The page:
Hyphae represent a hallmark structure of multicellular fungi. The evolutionary origins of hyphae and of the underlying genes are, however, hardly known.

    By systematically analyzing 72 complete genomes, we here show that hyphae evolved early in fungal evolution probably via diverse genetic changes, including co-option and exaptation of ancient eukaryotic (e.g. phagocytosis-related) genes, the origin of new gene families, gene duplications and alterations of gene structure, among others.

    Contrary to most multicellular lineages, the origin of filamentous fungi did not correlate with expansions of kinases, receptors or adhesive proteins.

    Co-option was probably the dominant mechanism for recruiting genes for hypha morphogenesis, while gene duplication was apparently less prevalent, except in transcriptional regulators and cell wall - related genes.

    We identified 414 novel gene families that show correlated evolution with hyphae and that may have contributed to its evolution.

    Our results suggest that hyphae represent a unique multicellular organization that evolved by limited fungal-specific innovations and gene duplication but pervasive co-option and modification of ancient eukaryotic functions.

  16. #96
    Indonesian mushroom watches

    Ashni Sastrosubroto of PALA Nusantara: “ We do claim our products as the first eco-friendly watch in the world because aside from its machine, the materials are very environmentally friendly and can be naturally decomposed.”

    As one of the 24 Indonesian brands selected to showcase their works in the 2019 Maison&Objet exhibition under the IDentities initiative by the Creative Economy Agency (Bekraf), PALA Nusantara brings its newest exotic watch series to display: PALAxMylea. With straps made from mycelium, the root structure of mushrooms, the watch offers a vegan-friendly alternative to regular watches.

    New York company Ecovative in turn makes walls and packaging from mushrooms. Ecovative is a business making compostable packaging from mycelium, the root structure of mushrooms, for companies like dell and IKEA.

    A third company, Bolt Threads, uses mycelium to create its Mylo "leather". This product has been incorporated into designs by Stella McCartney.

    "I've noticed that consumers are now much more interested in seeking out a sustainable alternative," said Jamie Bainbridge, Bolt Threads' head of product development. "The current alternatives to leather, like polyurethane, are very inexpensive. But they are often petroleum-based which, like raising livestock, isn't great for the environment."

  17. #97
    Fungi-based protein: Arla Foods to collaborate with start-up Mycorena to propel plant-based innovation

    Swedish-based Mycorena is set to collaborate with Arla Foods after receiving an award for its fungi-based alternative protein at the European Food Venture Forum in Aarhus, Denmark.

    The start-up uses fungi to produce and develop alternative proteins, which is an area seeing increasing levels of activity as the plant-based boom continues.

    A 2018 Innova Market Insights consumer survey found that one in five US consumers “have eaten less meat across the past year.” The broadening interest in plant-based diets has also resulted in meat alternatives moving beyond their original vegetarian and vegan domain. Their positioning encompasses a much broader base of flexitarians, as NPD focuses on improving quality to replicate real meat. Meat substitutes accounted for 14 percent of global meat launches in the first nine months of 2018, up from six percent in 2013.

    Research in plant-based proteins is gaining momentum in the foodtech industry. Last month, US start-up Sustainable Bioproducts (SBP) unveiled pioneering plans to revolutionize the alternative protein market with its breakthrough biotechnology. Backed by investment from the likes of Archer Daniels Midland (ADM) and Danone, SBP is developing a new way to grow edible protein, emerging out of fundamental research into extremophile organisms that live in Yellowstone National Park’s volcanic springs.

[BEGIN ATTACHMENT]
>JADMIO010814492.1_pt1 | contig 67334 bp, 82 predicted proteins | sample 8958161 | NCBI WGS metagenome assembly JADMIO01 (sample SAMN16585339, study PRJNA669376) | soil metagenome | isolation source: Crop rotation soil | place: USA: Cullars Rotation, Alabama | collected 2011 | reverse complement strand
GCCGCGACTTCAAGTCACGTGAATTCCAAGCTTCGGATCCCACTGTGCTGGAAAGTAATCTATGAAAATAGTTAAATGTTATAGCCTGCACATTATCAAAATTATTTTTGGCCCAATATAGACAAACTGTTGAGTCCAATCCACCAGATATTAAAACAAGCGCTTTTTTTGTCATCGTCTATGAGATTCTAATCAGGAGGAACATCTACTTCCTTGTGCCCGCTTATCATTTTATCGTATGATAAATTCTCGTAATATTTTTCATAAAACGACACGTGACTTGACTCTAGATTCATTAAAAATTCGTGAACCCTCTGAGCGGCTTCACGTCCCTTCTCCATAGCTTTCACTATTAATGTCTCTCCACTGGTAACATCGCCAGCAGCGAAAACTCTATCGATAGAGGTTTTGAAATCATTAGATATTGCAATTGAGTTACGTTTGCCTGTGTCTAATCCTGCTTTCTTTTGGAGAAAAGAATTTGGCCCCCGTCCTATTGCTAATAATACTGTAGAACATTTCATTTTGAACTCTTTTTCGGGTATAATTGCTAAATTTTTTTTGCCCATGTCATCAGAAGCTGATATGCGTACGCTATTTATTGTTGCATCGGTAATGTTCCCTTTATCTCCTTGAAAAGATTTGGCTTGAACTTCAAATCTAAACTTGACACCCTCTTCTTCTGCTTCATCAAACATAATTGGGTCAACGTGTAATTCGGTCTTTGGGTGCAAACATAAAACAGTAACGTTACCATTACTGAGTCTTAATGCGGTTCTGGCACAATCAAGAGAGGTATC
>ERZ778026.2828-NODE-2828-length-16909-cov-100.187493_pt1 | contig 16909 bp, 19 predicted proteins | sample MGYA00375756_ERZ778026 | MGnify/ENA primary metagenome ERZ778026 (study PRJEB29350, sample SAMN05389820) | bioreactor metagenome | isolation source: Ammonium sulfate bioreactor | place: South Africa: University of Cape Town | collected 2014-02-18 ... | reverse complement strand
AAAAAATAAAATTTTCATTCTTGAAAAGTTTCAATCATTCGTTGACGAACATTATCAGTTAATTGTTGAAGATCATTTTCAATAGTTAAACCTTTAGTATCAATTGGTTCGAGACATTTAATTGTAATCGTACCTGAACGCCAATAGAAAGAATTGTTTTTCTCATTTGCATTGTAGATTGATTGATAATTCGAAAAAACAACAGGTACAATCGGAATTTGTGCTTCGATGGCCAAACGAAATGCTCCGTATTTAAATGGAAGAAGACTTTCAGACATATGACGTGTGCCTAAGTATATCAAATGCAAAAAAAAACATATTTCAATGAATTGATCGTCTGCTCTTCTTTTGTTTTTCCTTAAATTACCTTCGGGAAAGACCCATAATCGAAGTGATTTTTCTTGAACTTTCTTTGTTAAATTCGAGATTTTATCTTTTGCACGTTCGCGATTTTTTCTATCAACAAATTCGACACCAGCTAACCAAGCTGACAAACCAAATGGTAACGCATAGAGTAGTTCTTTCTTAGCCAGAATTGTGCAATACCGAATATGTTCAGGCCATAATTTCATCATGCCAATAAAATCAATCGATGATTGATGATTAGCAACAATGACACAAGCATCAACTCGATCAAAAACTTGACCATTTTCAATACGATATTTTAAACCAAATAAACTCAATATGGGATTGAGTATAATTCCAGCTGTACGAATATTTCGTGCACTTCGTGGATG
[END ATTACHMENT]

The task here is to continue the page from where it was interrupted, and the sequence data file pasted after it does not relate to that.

Arla is also reaching out into various branches of the foodtech industry to improve its productivity and invest in new innovations. In July, the company introduced Herdvision’s 3D imagery systems to identify changes in physical wellbeing, mobility and weight in cows. The use of visual monitoring, data recording and artificial intelligence (AI) to assist in managing cow welfare is expected to remove human subjectivity.

    Arla uses another AI tool to better predict its milk intake from farms. According to the company, 200 million kilos of milk can now be utilized more efficiently each year, elevating value chain sustainability.

  18. #98

  19. #99
    Mushrooms Can Apparently Save Us From An Asteroid Apocalypse: Here's How

    Science journalist and TIME editor Bryan Walsh reiterates the fact in his new book, ‘End Time’, wherein he examines how catastrophic events, both natural and human-made, threaten our existence. The author goes on to conclude that 'mushrooms' are crucial for human survival if such an apocalyptic event were to happen in the future.

    According to Walsh, three types of potential catastrophes - asteroid impacts, supervolcano eruptions and nuclear war, all have one thing in common: they could end up blocking the sunlight needed to feed plants.

    Walsh writes in his book said, "Blot out the sun, and even the best-prepared survivalist, a master of wilderness, will starve to death along with everyone else,” reports Business Insider. Hence, in order for people to survive, they will need to adopt sunlight-free agriculture, cultivating mushrooms, rats and insects.

    The author further explains how Earth will rapidly cool down as the Sun goes out of sight, resulting in the death of trillions of trees. Only one vegetation will remain that humans could grow without photosynthesis and is digestible - mushrooms!

    And as Walsh does the math: a 3-foot-long 4-inch-wide log should produce 2.2 pounds of mushrooms in four years. That does not sound much and should be just enough to suffice for a small post-disaster population.

    Walsh also added that building a new agricultural system would become a pressing task. Only with efficient farming techniques in place, humans can look forward to getting past a disaster scenario.

  20. #100